Does scripture interpret scripture?


#1

I have a friend that insists that scripture interprets scripture? And if so where does it say that in the bible?

Thanks


#2

Scripture does explain Scripture.

For Catholics we see Revelation to be through Scripture, Tradition, and the Magisterium, the teaching office of Jesus Christ on earth.

For Scripture explaining Scripture: “I am the Bread of Life.” “I am the Temple.” Jesus is the Lamb of God.

I hope I am accurate. I hope that is a little help.


#3

Does scripture interpret scripture?

As Jim Baur said, in some ways, yes, but certainly not to the exclusion of the Magisterium of the Church and Sacred Tradition.

Many things in the bible are not readily obvious and require the living Church to interpret.


#4

To the extent that sola scriptura is abiblical, and the bible itself endorses apostolic tradition, yes scripture interprets scripture, with the help of apostolic tradition.


#5

And ask your friend:

Does the U.S. Constitution interpret the U.S. Constitution? Or is their an external entity( U.S. government) who helps to interpret? The Bible also needs an official interpreter: the Church.


#6

This!


#7

Yes it most certainly does, and leads 1 way, The Catholic Church


#8

Actually, to be more specific, the Supreme Court interprets the Constitution. And when it does… they call it the Law of the Land… I think that’s a better analogy maybe?


#9

Hello,

I have heard about this, but it is not Bibical. Some things are but not all.

Ask your friend where "Moses’ seat comes from and how is it interperted in the Bible, according to that theory, it must be somewhere else in scripture?

(Mat 23:2) "The scribes and the Pharisees sit on Moses’ seat,

Bill:)


#10

We see Moses chair in Exodus 18:13, which is why we have Peters chair


#11

It is not Scripture that interprets Scripture but man who by the Holy Spirit that interprets Scripture. That being said as Catholic’s we can only interpret Scripture in light of what the Catholic Church teaches. The truth of Scripture is the truth that leads to salvation. The Bible isn’t teaching every manner of truth because everything asserted by the inspired authors or sacred writers must be held to be asserted by the Holy Spirit, it follows that the books of Scripture must be acknowledged as teaching firmly, faithfully, and without error that truth which God wanted put into the sacred writings for the sake of our salvation.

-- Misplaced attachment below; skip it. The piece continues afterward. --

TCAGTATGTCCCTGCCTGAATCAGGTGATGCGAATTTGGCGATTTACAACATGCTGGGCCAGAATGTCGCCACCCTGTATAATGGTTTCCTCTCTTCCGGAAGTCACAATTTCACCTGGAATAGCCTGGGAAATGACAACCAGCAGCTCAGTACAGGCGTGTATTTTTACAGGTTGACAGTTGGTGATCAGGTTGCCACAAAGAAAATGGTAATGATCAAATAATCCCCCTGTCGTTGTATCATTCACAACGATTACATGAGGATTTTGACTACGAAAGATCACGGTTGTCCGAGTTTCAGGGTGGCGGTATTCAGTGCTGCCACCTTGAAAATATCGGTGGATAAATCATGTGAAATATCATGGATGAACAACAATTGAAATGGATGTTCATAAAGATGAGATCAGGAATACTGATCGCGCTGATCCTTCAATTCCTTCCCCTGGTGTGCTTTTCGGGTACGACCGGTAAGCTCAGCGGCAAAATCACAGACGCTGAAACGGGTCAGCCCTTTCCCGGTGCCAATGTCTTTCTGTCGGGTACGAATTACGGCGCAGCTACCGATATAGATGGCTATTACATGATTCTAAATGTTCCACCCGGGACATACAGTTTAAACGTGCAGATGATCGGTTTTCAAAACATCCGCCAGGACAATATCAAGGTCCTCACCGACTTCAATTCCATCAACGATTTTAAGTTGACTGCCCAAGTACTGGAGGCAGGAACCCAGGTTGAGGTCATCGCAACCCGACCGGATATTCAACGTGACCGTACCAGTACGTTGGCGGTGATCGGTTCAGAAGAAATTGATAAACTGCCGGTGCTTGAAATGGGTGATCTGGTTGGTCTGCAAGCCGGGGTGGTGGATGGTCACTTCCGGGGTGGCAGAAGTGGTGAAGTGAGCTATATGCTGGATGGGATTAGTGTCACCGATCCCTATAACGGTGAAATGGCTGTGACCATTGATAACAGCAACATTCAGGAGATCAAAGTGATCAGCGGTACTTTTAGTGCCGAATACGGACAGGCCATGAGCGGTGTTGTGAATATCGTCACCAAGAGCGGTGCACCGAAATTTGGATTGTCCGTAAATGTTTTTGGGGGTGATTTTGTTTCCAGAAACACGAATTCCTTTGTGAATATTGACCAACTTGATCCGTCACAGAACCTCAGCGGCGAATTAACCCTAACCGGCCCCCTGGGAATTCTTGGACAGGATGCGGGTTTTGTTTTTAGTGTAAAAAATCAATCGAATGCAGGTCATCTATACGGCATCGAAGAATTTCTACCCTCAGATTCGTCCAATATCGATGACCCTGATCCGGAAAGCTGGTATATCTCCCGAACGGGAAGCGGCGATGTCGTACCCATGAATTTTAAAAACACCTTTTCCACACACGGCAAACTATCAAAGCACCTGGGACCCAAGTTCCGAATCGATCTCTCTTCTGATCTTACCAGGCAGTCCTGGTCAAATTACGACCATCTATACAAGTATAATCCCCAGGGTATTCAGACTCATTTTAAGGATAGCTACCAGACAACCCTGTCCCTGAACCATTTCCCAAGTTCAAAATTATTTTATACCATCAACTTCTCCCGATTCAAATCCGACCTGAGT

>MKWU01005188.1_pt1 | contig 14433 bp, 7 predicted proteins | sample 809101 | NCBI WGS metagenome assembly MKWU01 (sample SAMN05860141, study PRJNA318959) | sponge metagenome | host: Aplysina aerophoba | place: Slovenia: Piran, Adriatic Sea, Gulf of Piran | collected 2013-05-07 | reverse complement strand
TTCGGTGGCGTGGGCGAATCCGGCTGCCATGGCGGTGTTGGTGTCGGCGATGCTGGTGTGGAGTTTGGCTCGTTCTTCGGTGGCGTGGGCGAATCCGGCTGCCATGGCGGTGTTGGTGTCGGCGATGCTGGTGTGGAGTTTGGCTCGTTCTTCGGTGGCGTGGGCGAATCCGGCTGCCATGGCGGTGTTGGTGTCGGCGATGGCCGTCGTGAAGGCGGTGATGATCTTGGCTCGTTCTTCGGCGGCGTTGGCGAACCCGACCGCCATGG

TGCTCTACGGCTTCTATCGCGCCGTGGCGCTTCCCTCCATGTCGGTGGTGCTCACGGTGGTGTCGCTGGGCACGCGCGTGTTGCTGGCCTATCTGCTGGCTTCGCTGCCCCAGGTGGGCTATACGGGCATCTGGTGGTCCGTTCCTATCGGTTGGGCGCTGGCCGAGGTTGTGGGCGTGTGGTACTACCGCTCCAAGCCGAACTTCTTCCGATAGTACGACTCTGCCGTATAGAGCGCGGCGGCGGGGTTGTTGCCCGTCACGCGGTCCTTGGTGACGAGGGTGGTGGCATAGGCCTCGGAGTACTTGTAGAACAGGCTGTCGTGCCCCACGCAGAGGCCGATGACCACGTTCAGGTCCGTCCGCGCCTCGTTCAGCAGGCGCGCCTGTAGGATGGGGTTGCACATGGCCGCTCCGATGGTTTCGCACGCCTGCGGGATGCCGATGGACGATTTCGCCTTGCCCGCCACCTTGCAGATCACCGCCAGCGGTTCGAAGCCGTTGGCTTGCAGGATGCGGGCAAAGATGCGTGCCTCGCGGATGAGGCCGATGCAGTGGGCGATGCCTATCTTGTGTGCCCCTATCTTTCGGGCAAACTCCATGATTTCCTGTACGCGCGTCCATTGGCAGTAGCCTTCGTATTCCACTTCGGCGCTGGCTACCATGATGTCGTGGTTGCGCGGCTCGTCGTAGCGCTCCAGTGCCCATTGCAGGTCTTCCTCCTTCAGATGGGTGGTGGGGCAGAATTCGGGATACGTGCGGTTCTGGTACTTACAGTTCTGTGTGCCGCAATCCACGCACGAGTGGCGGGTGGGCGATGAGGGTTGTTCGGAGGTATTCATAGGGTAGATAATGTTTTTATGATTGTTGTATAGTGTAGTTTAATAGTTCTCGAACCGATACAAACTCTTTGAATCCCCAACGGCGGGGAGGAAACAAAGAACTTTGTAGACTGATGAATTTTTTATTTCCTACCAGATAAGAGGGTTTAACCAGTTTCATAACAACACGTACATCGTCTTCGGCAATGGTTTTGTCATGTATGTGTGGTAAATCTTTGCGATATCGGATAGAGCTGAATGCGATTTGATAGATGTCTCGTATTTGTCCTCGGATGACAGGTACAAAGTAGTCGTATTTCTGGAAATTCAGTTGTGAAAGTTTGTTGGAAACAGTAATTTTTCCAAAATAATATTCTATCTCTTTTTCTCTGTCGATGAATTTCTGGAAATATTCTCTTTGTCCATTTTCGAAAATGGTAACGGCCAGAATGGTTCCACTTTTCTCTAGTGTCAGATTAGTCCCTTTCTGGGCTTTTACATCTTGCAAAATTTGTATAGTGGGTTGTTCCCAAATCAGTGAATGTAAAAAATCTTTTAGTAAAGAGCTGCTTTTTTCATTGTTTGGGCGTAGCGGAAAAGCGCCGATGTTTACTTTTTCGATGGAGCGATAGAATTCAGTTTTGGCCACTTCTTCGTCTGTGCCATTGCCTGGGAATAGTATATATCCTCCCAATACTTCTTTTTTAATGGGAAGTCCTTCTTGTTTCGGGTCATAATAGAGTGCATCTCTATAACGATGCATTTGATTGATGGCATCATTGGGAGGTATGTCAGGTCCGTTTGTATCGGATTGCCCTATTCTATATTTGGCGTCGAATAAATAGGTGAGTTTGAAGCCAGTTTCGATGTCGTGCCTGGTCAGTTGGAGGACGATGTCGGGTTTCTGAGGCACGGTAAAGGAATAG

The truth of Scripture is expressed in a variety of ways and those who search out the intention of the sacred writers must, among other things, have regard for literary forms. For truth is proposed and expressed in a variety of way, depending on whether a text is history of one kind or another, or whether its form is that of prophecy, poetry, or some other type of speech. The interpreter must investigate what meaning the sacred writer intended to express and actually expressed in particular circumstances as he used contemporary literary forms in accordance with the situation of his own time and culture.

The truth of Scripture must be considered in the light of the content and unity of the whole of Scripture as well as in the light of the living tradition of the whole Church, since Holy Scripture must be read and interpreted according to the same Holy Spirit by whom is was written, no less serious attention must be given to the content and unity of the whole of Scripture, if the meaning of the sacred texts are to be correctly brought to light. The living tradition of the whole Church must be taken into account along with the harmony which exists between elements of the faith. It is the task of exegetes to work to these rules toward a better understanding and explanation of the meaning of sacred Scripture, so that through preparatory study the judgment of the Church may mature. For all of what has been said about the way of interpreting Scripture is subject finely to the judgment of the Church, which carries out the divine commission and ministry of guarding and interpreting the Word of God.


#12